At last minute, we decided to check booking a flight direct from Sydney to Raleigh/D.C through Qantas. We were shocked to discover going direct all the way through a Qantas booking was cheaper – and less hassle!
7. Use frequent flyer points
Our favorite way of getting free, or cheaper, flights.
We have an American Express Business credit card through the Commonwealth Bank which gives us up to 3 Qantas points for every dollar we spend. We use this card for all our business expenses and over time it accumulates nicely, plus we’ve gained points from taking other reward flights over the years.
Do not use this strategy if you can’t pay off your credit card balance in full each month, or it’s not worth it.
We had points with Qantas and Virgin, the most with Qantas so we knew that was the carrier we wanted to fly to the States with. They are our preferred airline anyway. There’s also a chance for us to be upgraded to business with Qantas (fingers crossed) which made flying with them even more attractive.
Craig’s 150,000 Qantas points is enough to get him from Sydney to D.C and back using their calculator, BUT all the seats using “just points” were booked out months ago. So he had to use points + pay. In the end, he still saved $1,200 off his flight which is a big help!
We are jealous of the amazing frequent flyer programs in the States. If this applies to you, you should start researching how to tap into this.
8. Get on the phone
We were having difficulty getting an accurate cost using our frequent flyer points, so to be sure we weren’t going to mess it up we phoned Qantas and Virgin for advice.
Both were helpful in advising us what to do and how we could best use our points. Sometimes getting on the phone can save you a lot of time and frustration.
9. Use flight search engines
We only have enough Virgin points for Craig and I from Perth to Sydney. So we have to pay for our two kids on that leg, and all four of us on the return Sydney to Perth flight.
So we checked all the search engines for those flights plus my Sydney to the US flight, plus the domestic US flights. It becomes a headache with all the combinations and timing of connections, but it can be worth it.
Our favorite flight search engines we used were:
But then we found a new favorite –> Hipmunk.
By searching Hipmunk we saved $100 over all the other search engines on our Sydney to Perth flight. We’re now flying with Jetstar on this leg. And Hipmunk was cheaper than by going directly to the Virgin or Jetstar website – we will be trying them on every trip from now on!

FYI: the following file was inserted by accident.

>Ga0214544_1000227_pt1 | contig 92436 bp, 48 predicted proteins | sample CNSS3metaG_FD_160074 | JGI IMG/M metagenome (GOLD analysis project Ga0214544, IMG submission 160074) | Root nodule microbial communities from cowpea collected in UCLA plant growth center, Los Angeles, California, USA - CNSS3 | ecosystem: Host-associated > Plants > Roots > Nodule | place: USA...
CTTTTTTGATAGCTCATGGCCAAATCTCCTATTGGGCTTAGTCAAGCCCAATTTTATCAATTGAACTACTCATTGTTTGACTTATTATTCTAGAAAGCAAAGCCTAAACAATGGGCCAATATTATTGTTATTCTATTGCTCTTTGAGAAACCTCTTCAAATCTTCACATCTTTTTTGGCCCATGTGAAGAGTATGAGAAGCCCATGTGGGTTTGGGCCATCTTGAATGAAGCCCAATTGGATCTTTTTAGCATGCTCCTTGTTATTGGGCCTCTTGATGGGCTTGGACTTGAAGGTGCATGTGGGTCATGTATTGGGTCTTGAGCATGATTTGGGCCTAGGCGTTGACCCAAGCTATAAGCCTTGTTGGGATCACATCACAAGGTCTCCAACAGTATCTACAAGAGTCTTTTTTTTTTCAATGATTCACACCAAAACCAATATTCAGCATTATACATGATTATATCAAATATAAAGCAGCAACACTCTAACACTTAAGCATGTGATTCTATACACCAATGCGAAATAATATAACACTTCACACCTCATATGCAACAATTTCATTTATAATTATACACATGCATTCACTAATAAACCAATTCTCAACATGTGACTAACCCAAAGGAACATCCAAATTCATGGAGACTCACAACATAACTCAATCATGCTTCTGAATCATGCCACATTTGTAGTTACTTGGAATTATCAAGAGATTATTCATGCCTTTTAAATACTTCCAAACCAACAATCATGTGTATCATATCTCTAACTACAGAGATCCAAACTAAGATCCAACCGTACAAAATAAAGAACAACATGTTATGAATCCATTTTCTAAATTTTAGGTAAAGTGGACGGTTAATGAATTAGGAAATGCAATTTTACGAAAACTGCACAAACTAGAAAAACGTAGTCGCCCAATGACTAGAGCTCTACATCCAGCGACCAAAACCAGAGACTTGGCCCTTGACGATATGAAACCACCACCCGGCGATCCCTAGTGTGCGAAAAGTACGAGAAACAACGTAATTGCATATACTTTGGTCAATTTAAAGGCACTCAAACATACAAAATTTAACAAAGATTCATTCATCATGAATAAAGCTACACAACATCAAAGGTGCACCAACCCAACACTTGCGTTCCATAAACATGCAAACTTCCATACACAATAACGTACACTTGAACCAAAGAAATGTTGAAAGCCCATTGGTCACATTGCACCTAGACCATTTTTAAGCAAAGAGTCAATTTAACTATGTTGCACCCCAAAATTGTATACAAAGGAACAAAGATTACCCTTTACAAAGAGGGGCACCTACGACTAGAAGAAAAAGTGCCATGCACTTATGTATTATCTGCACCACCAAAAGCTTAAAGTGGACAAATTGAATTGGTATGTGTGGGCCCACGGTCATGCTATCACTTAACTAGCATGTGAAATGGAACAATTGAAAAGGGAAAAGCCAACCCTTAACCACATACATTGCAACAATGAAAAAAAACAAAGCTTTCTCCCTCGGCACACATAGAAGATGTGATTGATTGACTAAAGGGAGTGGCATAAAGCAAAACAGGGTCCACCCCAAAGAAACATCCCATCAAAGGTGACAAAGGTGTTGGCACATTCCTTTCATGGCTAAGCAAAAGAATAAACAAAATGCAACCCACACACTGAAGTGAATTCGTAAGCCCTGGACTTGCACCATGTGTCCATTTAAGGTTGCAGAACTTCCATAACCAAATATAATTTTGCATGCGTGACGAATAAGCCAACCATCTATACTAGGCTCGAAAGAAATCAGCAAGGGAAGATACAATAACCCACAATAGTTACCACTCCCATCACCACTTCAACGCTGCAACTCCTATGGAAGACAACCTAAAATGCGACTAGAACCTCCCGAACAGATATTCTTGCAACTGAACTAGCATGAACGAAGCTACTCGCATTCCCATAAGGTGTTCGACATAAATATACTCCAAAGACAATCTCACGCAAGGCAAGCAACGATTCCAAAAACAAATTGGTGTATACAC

10. Check car rental prices
After all that, we then had to run the car rental price numbers! Our Facebook community gave us some great tips on their preferred car rental companies.
The best we found was hiring a car for the two weeks was cheaper than flying to D.C. It does involve five-hour drive, but really when you add in all the time you have to spend waiting at airports now, it won’t take us that much longer. (As long as D.C traffic is okay, which 10 years ago it wasn’t!)
Rentalcars.com is our preferred car rental booking site
Our final flight plans to the USA
After all this we ended up with the following:
- Perth –> Sydney with Virgin: $600 (x 2 kids)
As mentioned Craig and I got free flights using Virgin points and we had to pay for the girls. The red eye (11.30pm flight) was the cheapest flight we could get and it saved us one nights accommodation in Sydney on our connecting flights. Flying into Sydney early in the morning meant we could get a flight out of Sydney that afternoon to the States.
- Sydney –> Dallas –> Raleigh. Then on the return it worked our cheaper to go Raleigh –> Los Angeles –> Sydney.
Craig $1,284 and Caz $2,326
The only thing that worries me here is the layover time between flights. LAX is a freaking shocker for this, and we’ve never flown through Dallas before. But as it’s on the one carrier I’m hoping they know what they’re doing!
Craig got over $1,200 off this flight with his frequent flyer points. As it’s a busy time of the year he couldn’t get a full points only flight, otherwise it would have been completely free. I used my 30,000 Qantas points + pay to save a few hundred dollars.
- Sydney –> Perth with Jetstar using Hipmunk.com $998 (2 adults, 2 kids)
Total in Flights: $5,208
As you can see we had a lot of different scenarios and numbers to run and this took us a couple of days to get it right.
If you’re looking at getting the best price for your flights, you will have to do this, especially if you have a long and complicated flight path like we did. It’s always best to brainstorm as many different scenarios as you can.
All up we’ve saved over $2,000 in flights using points + pay and Hipmunk. More money for jugs of Blue Moon beer and buffalo wings at Sammy’s, our old favorite local in Raleigh!
Glad that’s all over.
We leave tonight!!
See you soon US of A.